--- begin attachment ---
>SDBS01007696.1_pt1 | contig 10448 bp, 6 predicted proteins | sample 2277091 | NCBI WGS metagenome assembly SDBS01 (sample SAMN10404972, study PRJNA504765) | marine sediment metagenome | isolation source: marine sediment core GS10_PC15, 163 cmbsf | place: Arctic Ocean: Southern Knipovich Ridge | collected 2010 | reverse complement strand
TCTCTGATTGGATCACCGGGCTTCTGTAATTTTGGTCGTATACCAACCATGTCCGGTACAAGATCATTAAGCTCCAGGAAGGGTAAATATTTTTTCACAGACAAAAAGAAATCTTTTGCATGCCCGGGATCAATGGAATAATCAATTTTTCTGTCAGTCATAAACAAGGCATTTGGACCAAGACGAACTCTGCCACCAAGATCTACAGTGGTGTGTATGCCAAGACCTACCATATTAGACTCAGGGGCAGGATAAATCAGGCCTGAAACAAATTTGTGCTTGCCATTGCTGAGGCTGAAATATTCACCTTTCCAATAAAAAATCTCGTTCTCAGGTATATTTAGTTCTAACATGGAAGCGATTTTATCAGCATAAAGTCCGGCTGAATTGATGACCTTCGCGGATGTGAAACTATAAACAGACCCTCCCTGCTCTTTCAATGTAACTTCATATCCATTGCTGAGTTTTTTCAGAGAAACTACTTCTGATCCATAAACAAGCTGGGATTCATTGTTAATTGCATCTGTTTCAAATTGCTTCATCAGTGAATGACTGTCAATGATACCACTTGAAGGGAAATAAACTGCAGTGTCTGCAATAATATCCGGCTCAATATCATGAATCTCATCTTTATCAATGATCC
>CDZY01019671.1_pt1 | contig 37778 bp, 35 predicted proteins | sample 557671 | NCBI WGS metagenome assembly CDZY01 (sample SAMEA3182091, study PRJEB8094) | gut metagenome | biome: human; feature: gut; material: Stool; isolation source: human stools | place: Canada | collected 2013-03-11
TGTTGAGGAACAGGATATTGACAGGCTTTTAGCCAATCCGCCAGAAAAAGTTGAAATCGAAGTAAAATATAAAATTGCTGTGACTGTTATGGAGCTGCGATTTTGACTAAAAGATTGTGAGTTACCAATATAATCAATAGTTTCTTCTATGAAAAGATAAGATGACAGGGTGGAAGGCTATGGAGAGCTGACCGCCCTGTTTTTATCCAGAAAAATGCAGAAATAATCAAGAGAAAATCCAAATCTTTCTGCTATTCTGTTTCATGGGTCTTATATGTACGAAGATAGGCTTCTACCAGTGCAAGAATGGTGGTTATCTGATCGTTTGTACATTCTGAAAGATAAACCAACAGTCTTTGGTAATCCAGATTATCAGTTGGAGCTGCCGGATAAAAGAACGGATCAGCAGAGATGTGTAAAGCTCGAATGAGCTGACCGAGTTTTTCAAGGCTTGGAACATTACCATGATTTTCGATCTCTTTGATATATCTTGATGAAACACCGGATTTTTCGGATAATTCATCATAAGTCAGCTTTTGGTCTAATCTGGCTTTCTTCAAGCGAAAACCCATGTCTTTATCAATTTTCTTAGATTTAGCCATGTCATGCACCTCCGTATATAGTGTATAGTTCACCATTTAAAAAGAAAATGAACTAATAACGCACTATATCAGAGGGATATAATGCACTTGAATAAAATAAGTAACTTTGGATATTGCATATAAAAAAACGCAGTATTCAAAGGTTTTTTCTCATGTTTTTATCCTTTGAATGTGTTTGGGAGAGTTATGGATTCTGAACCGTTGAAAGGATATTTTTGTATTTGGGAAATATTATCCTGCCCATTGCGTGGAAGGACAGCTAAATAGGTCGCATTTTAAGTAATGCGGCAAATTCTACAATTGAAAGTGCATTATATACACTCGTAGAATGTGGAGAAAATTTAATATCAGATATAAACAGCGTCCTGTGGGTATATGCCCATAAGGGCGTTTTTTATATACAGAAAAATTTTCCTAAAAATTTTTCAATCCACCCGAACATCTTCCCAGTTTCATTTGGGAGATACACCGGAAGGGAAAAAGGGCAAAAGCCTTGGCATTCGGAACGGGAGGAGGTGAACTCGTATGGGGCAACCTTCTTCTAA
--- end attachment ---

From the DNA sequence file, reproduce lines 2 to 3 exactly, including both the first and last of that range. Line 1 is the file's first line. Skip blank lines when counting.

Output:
TCTCTGATTGGATCACCGGGCTTCTGTAATTTTGGTCGTATACCAACCATGTCCGGTACAAGATCATTAAGCTCCAGGAAGGGTAAATATTTTTTCACAGACAAAAAGAAATCTTTTGCATGCCCGGGATCAATGGAATAATCAATTTTTCTGTCAGTCATAAACAAGGCATTTGGACCAAGACGAACTCTGCCACCAAGATCTACAGTGGTGTGTATGCCAAGACCTACCATATTAGACTCAGGGGCAGGATAAATCAGGCCTGAAACAAATTTGTGCTTGCCATTGCTGAGGCTGAAATATTCACCTTTCCAATAAAAAATCTCGTTCTCAGGTATATTTAGTTCTAACATGGAAGCGATTTTATCAGCATAAAGTCCGGCTGAATTGATGACCTTCGCGGATGTGAAACTATAAACAGACCCTCCCTGCTCTTTCAATGTAACTTCATATCCATTGCTGAGTTTTTTCAGAGAAACTACTTCTGATCCATAAACAAGCTGGGATTCATTGTTAATTGCATCTGTTTCAAATTGCTTCATCAGTGAATGACTGTCAATGATACCACTTGAAGGGAAATAAACTGCAGTGTCTGCAATAATATCCGGCTCAATATCATGAATCTCATCTTTATCAATGATCC
>CDZY01019671.1_pt1 | contig 37778 bp, 35 predicted proteins | sample 557671 | NCBI WGS metagenome assembly CDZY01 (sample SAMEA3182091, study PRJEB8094) | gut metagenome | biome: human; feature: gut; material: Stool; isolation source: human stools | place: Canada | collected 2013-03-11